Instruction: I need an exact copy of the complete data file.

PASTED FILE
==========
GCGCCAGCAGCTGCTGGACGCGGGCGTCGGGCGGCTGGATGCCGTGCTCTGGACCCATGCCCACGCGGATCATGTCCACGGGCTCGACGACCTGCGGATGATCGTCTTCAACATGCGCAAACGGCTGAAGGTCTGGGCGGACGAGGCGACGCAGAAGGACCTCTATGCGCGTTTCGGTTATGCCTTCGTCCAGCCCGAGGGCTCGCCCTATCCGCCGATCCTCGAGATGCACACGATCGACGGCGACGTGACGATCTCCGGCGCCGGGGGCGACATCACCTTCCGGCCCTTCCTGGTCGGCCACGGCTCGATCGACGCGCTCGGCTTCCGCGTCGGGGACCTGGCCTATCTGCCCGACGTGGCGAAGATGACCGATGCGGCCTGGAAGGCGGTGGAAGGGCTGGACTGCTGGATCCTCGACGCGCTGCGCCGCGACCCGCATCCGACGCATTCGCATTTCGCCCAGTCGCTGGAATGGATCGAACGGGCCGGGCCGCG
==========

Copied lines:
GCGCCAGCAGCTGCTGGACGCGGGCGTCGGGCGGCTGGATGCCGTGCTCTGGACCCATGCCCACGCGGATCATGTCCACGGGCTCGACGACCTGCGGATGATCGTCTTCAACATGCGCAAACGGCTGAAGGTCTGGGCGGACGAGGCGACGCAGAAGGACCTCTATGCGCGTTTCGGTTATGCCTTCGTCCAGCCCGAGGGCTCGCCCTATCCGCCGATCCTCGAGATGCACACGATCGACGGCGACGTGACGATCTCCGGCGCCGGGGGCGACATCACCTTCCGGCCCTTCCTGGTCGGCCACGGCTCGATCGACGCGCTCGGCTTCCGCGTCGGGGACCTGGCCTATCTGCCCGACGTGGCGAAGATGACCGATGCGGCCTGGAAGGCGGTGGAAGGGCTGGACTGCTGGATCCTCGACGCGCTGCGCCGCGACCCGCATCCGACGCATTCGCATTTCGCCCAGTCGCTGGAATGGATCGAACGGGCCGGGCCGCG